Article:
Soundtrack review: James Bond – Skyfall (Thomas Newman – 2012)
When “Skyfall” was announced it was one of the most anticipated movies for me. The first two Daniel Craig Bond films had been spectacular, he had breathed new life in the franchise and I was ready for another great ride. Sam Mendes, the director of “American Beauty” and “Road to perdition” had taken the helm and this was another reason to get excited. Then the first frown came… He brought his favorite composer Thomas Newman to score. He is also one of my favorites but his sound felt light years away from what a Bond movie asked for and besides I was a huge fan of David Arnold’s previous compositions for the series. As it turns out, the movie was as a disappointment to me as big as the expectations had been. It was nothing more than a “Home alone” clone with no credible villain and an inexistent Bond girl. I had a similar reaction to the score back then, and now I am revisiting it for my review. Maybe I will feel differently. As always, the first mention is for the Bond vocal theme and this is where ”Skyfall” ranks among the best ever. Adele’s Academy Award winning composition is one of my favorite Bond themes ever and haven’t gotten tired of it yet. Incidentally this magnificent song also played over the best Bond opening sequence ever.
I remember what kind of pushed me away from this score to begin with; the cue for the opening chase “Grand Bazaar, Istanbul” is too thin for a Bond opening. It’s a normal track full of electronic inserts but not the kind that made the David Arnold scores so brilliant. Generic, forgettable electronic inserts for a cue that also lacks emotion and the excitement of a bombastic Bond opening. Emotion appears in the theme for “Severine”, the Bond girl of the first girlless Bond movie. “Brave new world” is the first Bond sounding cue of “Skyfall”.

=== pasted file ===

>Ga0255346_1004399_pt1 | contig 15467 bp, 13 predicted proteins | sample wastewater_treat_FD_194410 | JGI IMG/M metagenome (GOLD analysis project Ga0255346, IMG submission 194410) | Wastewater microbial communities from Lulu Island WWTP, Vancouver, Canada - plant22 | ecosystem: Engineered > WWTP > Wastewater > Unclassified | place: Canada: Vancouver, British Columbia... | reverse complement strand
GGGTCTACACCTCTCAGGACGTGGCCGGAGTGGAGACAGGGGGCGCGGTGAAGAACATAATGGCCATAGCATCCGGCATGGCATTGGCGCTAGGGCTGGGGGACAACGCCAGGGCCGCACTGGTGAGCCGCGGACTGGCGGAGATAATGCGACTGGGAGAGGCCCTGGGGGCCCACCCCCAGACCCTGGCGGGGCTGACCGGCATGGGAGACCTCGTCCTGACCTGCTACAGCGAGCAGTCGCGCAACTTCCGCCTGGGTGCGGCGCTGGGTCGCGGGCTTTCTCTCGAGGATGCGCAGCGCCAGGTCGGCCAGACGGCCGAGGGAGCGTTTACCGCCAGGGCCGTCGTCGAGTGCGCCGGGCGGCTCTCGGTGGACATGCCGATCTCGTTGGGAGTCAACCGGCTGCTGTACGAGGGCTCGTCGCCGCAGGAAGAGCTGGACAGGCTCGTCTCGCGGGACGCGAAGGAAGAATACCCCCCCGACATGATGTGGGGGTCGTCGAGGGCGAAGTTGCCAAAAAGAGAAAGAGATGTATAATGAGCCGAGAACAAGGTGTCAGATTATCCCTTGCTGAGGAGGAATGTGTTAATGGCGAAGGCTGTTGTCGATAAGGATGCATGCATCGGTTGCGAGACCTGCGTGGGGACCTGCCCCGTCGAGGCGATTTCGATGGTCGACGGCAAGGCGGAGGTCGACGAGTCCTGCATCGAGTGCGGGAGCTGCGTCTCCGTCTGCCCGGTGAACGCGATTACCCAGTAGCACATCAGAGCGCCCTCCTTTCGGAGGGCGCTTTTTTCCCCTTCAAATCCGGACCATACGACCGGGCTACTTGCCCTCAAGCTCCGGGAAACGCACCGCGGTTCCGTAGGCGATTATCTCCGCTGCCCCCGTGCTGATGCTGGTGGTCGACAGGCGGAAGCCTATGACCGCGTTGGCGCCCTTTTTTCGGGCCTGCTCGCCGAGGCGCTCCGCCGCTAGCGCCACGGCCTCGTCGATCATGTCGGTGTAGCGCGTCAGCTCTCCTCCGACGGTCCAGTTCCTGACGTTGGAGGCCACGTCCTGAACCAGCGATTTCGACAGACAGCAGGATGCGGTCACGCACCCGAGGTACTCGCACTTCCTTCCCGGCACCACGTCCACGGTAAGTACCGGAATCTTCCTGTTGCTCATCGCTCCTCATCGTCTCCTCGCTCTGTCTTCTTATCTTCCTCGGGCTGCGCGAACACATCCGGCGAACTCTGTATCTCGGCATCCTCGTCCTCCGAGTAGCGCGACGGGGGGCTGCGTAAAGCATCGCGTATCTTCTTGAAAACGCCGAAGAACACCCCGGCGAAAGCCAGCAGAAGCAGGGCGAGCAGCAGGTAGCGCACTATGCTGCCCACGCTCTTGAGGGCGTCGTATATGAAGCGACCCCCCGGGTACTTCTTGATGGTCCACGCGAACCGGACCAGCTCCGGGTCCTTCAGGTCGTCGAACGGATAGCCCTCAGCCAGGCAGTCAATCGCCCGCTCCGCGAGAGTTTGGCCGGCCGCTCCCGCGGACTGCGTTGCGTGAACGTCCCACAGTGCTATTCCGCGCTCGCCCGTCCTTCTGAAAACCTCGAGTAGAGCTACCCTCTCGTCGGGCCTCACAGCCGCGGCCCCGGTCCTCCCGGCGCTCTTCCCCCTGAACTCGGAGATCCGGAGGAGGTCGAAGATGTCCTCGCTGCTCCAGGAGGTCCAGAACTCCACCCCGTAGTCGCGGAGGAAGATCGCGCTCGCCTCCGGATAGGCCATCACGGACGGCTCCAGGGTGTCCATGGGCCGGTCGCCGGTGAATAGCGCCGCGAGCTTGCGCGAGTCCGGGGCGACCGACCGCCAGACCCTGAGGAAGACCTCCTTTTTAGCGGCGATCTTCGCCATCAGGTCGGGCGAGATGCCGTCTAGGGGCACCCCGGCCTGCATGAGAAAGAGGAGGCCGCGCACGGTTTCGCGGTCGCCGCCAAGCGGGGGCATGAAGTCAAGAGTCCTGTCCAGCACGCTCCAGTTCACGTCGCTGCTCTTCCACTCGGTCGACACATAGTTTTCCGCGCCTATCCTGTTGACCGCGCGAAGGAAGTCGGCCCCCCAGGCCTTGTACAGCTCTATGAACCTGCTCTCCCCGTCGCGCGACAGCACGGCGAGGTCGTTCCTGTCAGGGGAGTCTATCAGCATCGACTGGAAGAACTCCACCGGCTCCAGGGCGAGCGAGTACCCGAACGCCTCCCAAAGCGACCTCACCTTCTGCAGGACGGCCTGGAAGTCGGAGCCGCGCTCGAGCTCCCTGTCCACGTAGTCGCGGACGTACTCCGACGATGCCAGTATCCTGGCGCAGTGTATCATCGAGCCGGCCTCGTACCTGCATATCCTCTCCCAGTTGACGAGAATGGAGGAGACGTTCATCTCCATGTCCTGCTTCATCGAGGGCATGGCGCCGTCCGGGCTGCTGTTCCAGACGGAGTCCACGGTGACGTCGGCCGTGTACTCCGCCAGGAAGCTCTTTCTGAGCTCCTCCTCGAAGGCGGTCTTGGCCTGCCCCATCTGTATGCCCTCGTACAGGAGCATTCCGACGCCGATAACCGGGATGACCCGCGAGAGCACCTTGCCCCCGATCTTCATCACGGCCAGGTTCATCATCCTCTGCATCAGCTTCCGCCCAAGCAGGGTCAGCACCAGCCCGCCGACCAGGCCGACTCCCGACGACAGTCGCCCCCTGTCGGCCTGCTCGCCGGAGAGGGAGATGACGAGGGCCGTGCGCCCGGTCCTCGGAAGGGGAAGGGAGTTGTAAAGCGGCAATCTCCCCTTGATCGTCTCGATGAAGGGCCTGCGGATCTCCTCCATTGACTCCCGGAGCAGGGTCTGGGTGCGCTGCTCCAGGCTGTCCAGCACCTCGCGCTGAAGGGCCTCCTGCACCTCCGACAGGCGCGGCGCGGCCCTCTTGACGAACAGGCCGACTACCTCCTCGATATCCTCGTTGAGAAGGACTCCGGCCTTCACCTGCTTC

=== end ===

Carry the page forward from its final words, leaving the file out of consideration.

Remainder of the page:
Once the rough ending is out of the way I start warming up to “Skyfall”. I enjoy the atmospheric parts of “Jellyfish” or the smooth unanswered questions in “Modigliani”. I enjoy “Someone usually dies” and “Komodo dragon” because they are more exciting than the movie scenes they were made for. Thomas Newman chose to keep his Bond score hiding in the shadows and sometimes it works very well other times I don’t even notice the music. I feel as if I need to search for moments when I enjoy this score instead of the music actively pursuing me.
Some of the exciting moments of this score stop abruptly and cues take strange turns. The second I find something to cling to, a motif, something, it slips from my grasp. I try to find moments to like but I keep having these three names in the back of my head: Bond, Barry, Arnold and I just get frustrated listening to what’s happening now. I loved Thomas Newman because of his minimalistic and poignant style, melodic to the fullest. I loved James Bond scores for their exciting action moments and intense emotional pieces, for its even bombastic sound sometimes. This score isn’t classical Thomas Newman and is far away from the Bond legacy, so I just couldn’t connect with it. It was a normal, generic and forgettable action score. I hope things will improve with Spectre…
Cue rating: 74 / 100
Total minutes of excellence: 9 / 82
Album excellence: 11%
Brave New WorldModigliani